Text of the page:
“Our policy is to push the work down to the least expensive professional resource who can provide an excellent work product, and by doing so you get the best value for your money.”
Said every partner in a law firm, ever. And they mean it when they say it. That is in fact their policy. And in theory, some day they will figure out how to manage their law firm so that they can consistently comply with that policy. Of course, there is a difference between theory and practice. For example, in theory communism works. Not so much in practice.
In law firms, there is a gap between the theory that says that the work will be done by a capable person at the lowest possible hourly rate and the realities involved in producing legal work. You see, the theory assumes a well-oiled team of collaborative professionals, each of whom is good at what they do, always has the capacity to do the available work, and works efficiently with the other members of the team to deliver the best results and value to the client. In fact, there are such teams in law firms, and where the system works, clients really do get good value. But often the system does not work. Let’s take some examples:
- The partner is not too busy this week. He should delegate the work to the excellent associate with the much lower hourly rate, but that would result in his billable hours missing the target and impact his income. So, the partner does the work himself at the higher rate. The partner could discount his rate to reflect that he is doing work that someone more junior could do, but he rationalizes that he is more efficient than the associate and spends less time on the work, so no harm done. In theory.
- The partner is way too busy this week. She delegates the work to the associate who is not quite ready to take the lead on this type of work. The associate figures it all out but spends many more hours than the partner would have spent. Someone really should figure out if the end result costs the client more than it would have cost if the work had been done by the more senior lawyer and adjust the bill accordingly. Maybe they do, and maybe they don’t.
- The partner has just the right amount of work this week. She wants to delegate the work to the associate who really knows how to do this type of work, but that associate is swamped, so it gets handed to an associate who has never done this before. Again, the associate figures it all out, but spends more time than the more experienced associate would have spent. The work is done more cheaply than the partner would have done it, but still costs more than it would have cost if the more experienced associate had done it. When it comes time to bill, the partner figures that the client still got a good deal because the bill was less than it would have been if the partner had done the work, so no adjustment is made.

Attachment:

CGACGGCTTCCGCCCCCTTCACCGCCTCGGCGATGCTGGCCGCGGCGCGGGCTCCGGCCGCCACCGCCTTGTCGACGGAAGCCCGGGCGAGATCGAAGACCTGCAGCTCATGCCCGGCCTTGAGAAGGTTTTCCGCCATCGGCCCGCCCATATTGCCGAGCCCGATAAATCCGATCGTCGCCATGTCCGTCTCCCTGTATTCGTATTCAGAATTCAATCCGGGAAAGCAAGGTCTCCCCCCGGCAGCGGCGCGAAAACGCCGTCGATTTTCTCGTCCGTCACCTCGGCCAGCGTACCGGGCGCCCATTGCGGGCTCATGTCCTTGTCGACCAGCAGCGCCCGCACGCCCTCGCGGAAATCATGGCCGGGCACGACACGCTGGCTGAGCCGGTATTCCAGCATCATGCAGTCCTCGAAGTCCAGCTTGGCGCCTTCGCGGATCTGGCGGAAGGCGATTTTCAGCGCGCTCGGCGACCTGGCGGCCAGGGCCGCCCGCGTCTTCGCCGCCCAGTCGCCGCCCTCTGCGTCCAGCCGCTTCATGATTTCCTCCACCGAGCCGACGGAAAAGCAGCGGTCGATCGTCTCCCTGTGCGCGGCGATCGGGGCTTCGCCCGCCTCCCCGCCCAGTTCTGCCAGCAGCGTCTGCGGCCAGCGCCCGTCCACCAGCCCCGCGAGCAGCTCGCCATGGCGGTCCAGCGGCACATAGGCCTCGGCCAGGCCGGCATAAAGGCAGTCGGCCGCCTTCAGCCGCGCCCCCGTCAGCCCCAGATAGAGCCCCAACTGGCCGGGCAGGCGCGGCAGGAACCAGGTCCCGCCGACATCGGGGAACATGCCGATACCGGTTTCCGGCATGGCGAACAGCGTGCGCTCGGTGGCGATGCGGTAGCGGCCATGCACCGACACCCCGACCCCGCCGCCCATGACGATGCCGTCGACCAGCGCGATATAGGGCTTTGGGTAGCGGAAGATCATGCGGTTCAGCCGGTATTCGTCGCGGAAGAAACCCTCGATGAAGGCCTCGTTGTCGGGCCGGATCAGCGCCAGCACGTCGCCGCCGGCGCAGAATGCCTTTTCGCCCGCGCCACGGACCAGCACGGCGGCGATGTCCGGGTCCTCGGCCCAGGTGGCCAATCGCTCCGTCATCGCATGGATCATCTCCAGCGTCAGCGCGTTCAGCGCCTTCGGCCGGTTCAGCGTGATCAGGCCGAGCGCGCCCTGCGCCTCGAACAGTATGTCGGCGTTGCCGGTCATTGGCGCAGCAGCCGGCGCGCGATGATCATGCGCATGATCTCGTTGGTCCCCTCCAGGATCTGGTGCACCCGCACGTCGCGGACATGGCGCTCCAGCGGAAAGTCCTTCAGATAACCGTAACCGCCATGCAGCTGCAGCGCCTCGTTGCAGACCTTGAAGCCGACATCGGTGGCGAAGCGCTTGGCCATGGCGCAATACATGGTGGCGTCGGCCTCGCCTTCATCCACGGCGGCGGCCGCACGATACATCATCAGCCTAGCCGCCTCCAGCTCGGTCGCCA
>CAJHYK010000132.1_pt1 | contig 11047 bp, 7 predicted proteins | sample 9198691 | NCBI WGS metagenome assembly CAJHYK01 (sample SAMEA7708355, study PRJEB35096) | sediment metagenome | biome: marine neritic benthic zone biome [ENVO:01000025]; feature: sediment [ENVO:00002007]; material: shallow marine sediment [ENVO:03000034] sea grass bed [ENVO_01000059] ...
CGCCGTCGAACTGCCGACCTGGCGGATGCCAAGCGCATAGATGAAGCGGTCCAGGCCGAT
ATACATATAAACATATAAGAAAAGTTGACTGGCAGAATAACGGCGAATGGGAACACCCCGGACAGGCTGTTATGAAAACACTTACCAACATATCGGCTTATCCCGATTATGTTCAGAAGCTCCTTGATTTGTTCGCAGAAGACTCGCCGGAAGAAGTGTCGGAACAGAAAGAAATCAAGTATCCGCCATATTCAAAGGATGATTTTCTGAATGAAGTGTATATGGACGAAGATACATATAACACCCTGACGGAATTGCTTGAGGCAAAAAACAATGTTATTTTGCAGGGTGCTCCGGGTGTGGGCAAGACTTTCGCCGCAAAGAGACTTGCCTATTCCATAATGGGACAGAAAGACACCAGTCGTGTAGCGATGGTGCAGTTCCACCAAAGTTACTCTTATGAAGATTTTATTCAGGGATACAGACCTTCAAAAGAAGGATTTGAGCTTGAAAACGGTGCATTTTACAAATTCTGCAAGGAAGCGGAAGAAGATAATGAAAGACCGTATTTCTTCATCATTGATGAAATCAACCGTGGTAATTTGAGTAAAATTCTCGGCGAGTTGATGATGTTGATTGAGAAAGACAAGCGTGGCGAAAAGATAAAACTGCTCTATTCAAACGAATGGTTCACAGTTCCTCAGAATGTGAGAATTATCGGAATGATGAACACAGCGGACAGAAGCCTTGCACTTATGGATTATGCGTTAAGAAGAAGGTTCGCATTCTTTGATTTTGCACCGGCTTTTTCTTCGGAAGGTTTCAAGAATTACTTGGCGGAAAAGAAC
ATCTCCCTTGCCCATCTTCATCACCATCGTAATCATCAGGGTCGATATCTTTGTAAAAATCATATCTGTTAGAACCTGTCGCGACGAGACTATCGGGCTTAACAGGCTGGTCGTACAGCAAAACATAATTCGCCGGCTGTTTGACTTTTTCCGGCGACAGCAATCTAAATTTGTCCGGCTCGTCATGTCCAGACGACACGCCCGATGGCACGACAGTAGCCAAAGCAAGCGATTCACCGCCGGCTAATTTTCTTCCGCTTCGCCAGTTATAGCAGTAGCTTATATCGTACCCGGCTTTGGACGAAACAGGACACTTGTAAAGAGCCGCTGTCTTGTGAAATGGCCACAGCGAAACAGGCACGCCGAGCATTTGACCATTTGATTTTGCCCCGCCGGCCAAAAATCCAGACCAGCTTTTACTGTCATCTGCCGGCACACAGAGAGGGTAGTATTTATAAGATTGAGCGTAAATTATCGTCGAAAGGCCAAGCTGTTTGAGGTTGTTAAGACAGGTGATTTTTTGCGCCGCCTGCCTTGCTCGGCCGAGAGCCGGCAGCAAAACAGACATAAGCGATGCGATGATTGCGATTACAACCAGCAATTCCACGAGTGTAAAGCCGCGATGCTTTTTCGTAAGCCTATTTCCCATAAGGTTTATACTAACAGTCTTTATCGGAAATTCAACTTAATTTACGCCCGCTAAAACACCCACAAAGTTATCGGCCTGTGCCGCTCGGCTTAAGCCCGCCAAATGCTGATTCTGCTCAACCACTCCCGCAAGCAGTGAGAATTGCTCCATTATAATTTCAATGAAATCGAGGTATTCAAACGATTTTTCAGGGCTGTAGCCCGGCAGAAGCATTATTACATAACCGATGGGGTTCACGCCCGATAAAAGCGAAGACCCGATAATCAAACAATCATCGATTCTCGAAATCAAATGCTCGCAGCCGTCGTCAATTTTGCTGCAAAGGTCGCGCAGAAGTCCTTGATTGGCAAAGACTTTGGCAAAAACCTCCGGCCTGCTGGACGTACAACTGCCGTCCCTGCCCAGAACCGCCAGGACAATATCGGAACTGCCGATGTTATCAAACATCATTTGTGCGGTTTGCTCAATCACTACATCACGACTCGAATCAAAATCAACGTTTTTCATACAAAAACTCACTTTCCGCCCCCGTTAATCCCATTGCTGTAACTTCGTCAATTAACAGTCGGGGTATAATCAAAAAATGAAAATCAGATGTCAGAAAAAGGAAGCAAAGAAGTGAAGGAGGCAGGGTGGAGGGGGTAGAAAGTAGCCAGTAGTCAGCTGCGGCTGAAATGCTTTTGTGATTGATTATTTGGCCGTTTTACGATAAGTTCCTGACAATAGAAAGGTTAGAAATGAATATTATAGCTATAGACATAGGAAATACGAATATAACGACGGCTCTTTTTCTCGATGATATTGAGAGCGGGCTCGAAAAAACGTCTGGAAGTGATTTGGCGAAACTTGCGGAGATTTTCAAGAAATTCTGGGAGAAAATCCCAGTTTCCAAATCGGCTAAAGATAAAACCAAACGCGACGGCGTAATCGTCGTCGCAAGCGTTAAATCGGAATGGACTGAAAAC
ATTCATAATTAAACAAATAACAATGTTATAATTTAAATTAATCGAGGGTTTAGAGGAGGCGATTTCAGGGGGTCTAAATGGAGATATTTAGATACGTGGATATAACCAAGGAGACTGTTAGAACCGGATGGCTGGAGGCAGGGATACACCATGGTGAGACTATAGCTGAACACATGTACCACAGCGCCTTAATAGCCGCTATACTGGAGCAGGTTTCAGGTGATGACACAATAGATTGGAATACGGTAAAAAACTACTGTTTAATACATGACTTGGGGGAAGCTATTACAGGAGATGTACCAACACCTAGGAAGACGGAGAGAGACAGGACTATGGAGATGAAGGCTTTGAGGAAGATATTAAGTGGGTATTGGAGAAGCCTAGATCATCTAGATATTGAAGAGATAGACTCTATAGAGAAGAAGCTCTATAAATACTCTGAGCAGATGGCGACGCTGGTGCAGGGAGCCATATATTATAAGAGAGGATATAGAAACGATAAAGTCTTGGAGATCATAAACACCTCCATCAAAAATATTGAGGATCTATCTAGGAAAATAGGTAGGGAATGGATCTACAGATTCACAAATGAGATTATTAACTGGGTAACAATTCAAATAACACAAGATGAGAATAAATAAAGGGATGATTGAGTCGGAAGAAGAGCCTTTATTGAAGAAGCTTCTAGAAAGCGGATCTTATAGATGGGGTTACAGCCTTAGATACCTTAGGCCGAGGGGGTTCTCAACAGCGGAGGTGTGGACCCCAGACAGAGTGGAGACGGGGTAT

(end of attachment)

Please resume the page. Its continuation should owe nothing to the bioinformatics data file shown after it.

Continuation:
- The partner is not that busy, not that bright and technologically challenged, but does the work anyway. It is not done very well, but it is expensive. The associate is a genius, has great organizational skills and has organized things to make the best possible use of technology. The associate would have done it well at a lesser cost. But the partner never delegated it.
I could go on and on, but you get the point. Law firms are comprised of people. Some are smarter than others. Some are more efficient than other. People have good days and bad days. Some firms have lots of turn-over. Some people use technology well and some do not. Some firms have lots of bench strength and some don’t.
So, what is a client supposed to make of all this? I suggest the following:
- With the possible exception of an experienced in-house counsel with time to dive deeply into the inner workings of the firms that they hire, you will never figure out if the promise to have the work done by the most efficient resource at the lowest rate is being kept. Give up on that. In the grand scheme of things, it doesn’t really matter.
- What you can do is to get to know the lawyers who you are dealing with and determine if they are honest, ethical, efficient, practical, fair-minded, and conscientious, and whether it is important to them that your work be done as cost effectively as possible. When you find such a lawyer (and there are plenty of them), stay with them.
- Once you have found the lawyer who you trust, don’t ‘nickel and dime’ them.
- And finally, when you get a bill from that lawyer who you really trust that strikes you as being a bit too high, just pay it without complaining, unless you are also going to ask them to increase the bills that struck you as being just a bit too low. When you are dealing with good people, it will all even out in the end.
At the end of the day, having a relationship with a lawyer who you trust to work efficiently and bill you fairly is more important than whether or not a particular bill strikes you as being a bit high.